South Korea Raises Port Security As Tensions Rise with the North
South Korean officials warned oil tankers, cargo vessels and commercial ships traveling near the maritime border to take extra security precautions after fears of war on the Korean Peninsula escalated Wednesday. Tensions across the region mounted after North Korea bombared a South Korean island with artillery, killing four people and injuring 18 others on Tuesday. However, there are no signs the incident has showed shipping traffic along the coastline of Asia's fourth largest economy.
UN Secretary General Ban Ki-moon called it one of the "gravest incidents" since the end of the Korean War. The North says they attacked Yeonpyeong Island as a response to the South holding a military drill off their shared coast in the Yellow Sea.
Further leading to tensions in the region, a nuclear-powered U.S. aircraft group that carries 75 warplanes and a crew of 6,000 was heading to Korean waters as part of the joint exercises with South Korea. The USS George Washington left a naval base south of Tokyo and would join in the exercises with South Korea in the Yellow Sea. U.S. military officials said the move was planned well ahead of the North Korean attack, but added the move "demonstrates our commitment to stability through deterrence."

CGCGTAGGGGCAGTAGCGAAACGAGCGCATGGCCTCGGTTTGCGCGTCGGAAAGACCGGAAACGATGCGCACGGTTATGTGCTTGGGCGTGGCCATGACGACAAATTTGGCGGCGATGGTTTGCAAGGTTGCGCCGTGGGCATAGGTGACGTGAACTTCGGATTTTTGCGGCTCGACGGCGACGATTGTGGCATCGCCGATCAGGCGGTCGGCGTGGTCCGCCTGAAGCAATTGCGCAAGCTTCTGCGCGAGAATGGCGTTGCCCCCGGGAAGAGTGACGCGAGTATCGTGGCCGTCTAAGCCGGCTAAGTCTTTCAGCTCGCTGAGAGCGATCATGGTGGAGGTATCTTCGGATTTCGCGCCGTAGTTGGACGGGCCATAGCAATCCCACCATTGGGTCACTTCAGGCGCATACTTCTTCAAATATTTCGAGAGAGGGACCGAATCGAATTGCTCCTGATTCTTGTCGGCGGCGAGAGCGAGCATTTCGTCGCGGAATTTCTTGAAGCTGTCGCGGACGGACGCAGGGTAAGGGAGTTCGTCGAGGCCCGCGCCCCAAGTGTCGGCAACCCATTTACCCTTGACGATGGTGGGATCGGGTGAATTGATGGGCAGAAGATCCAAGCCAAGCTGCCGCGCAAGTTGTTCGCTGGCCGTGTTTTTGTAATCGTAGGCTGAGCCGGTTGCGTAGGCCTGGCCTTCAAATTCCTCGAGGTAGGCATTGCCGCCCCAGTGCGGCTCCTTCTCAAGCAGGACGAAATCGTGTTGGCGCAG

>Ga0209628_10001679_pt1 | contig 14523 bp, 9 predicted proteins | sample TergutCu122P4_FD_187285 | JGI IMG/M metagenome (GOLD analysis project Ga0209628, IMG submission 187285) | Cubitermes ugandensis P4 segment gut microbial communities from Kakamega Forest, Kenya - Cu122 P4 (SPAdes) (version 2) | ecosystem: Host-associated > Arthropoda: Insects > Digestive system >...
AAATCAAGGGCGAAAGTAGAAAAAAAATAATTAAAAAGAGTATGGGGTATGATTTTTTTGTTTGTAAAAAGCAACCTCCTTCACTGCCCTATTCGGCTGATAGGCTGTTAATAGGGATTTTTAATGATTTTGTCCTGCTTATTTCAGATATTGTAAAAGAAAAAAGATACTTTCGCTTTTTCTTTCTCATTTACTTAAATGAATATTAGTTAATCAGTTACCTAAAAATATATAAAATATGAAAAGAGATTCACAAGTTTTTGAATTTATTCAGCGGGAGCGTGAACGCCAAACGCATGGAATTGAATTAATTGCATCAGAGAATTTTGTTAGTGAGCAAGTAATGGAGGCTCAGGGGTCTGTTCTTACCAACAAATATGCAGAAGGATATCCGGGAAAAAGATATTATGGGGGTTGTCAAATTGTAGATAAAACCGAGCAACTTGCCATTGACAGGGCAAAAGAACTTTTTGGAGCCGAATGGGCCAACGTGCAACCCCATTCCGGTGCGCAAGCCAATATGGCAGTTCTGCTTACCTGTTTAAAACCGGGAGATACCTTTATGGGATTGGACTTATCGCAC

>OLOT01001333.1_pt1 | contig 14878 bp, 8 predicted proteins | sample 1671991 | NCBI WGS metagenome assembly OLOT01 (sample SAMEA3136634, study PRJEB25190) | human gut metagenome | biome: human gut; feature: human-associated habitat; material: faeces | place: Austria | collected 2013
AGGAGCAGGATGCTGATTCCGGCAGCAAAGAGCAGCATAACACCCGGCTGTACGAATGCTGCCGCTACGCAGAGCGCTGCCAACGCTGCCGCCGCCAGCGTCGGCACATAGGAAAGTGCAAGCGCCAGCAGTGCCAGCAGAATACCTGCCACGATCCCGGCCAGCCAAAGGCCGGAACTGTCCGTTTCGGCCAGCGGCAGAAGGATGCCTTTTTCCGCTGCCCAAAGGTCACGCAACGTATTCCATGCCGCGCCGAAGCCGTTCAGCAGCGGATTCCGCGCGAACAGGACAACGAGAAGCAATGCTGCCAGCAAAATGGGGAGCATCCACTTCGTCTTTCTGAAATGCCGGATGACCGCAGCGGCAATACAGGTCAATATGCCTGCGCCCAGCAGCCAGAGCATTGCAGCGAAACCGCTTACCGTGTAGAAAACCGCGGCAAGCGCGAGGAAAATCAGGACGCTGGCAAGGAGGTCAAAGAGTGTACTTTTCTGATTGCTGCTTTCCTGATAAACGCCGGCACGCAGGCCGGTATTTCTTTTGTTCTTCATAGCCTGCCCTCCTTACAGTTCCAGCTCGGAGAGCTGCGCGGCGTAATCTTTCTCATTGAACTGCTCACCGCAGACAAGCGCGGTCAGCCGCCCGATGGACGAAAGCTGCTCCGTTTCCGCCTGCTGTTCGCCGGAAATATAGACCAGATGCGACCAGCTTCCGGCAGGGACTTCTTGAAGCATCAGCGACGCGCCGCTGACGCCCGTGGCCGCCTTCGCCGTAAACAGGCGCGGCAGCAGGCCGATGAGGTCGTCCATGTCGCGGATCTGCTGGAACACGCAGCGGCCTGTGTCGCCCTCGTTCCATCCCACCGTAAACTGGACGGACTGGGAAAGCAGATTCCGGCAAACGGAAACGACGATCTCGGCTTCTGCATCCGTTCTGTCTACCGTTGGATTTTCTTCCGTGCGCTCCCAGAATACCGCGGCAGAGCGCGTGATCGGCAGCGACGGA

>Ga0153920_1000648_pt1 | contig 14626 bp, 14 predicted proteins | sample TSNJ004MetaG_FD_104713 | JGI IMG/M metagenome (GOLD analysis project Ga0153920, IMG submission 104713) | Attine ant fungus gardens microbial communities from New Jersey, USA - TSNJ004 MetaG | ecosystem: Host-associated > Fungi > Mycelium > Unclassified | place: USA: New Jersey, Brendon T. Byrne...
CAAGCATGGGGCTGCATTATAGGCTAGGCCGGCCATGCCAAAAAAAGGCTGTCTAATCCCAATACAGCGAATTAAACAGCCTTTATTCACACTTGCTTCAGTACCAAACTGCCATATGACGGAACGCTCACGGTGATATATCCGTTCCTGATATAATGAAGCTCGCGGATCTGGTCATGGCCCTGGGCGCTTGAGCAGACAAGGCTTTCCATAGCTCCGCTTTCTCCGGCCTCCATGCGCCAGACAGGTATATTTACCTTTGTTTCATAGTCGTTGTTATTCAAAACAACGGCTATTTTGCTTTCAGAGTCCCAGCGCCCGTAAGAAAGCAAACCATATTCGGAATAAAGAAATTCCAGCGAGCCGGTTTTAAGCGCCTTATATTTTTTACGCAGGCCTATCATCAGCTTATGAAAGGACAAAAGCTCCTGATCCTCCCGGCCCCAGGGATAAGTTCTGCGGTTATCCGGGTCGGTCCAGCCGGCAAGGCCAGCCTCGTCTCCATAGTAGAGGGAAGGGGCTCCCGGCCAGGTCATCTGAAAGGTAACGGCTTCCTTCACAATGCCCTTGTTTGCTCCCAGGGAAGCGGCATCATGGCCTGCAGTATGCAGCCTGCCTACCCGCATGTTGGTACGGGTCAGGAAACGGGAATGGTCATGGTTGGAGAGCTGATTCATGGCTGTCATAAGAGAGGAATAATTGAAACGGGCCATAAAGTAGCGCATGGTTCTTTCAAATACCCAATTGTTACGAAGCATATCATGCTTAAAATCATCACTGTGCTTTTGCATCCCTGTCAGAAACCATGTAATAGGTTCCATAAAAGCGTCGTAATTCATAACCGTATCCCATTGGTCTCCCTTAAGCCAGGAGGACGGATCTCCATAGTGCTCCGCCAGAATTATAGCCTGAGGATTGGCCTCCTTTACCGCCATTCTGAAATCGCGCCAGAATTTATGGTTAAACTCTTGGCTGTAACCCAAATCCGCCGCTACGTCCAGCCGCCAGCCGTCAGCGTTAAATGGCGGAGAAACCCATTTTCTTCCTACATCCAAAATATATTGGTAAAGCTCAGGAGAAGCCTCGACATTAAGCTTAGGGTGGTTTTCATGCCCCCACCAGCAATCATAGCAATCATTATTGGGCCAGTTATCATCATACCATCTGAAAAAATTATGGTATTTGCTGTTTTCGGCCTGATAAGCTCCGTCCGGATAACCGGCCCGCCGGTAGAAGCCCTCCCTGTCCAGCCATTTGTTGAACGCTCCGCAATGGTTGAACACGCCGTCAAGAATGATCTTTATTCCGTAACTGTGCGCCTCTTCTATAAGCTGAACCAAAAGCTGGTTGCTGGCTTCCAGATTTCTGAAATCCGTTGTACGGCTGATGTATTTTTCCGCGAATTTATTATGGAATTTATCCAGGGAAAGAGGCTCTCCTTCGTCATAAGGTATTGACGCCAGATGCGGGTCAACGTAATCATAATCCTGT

China is also likely to be enraged with the U.S. involvement in the exercises, as the deployment signals to Beijing that unless it reins in its unruly ally it will see an even larger American presence in the vicinity.
As Seoul considered its options, they mounted their own offensive by pummeling the North with K-9 155 mm self-propelled howitzers and scrambling fighter jets. President Obama has pledged to stand shoulder to shoulder with South Korea.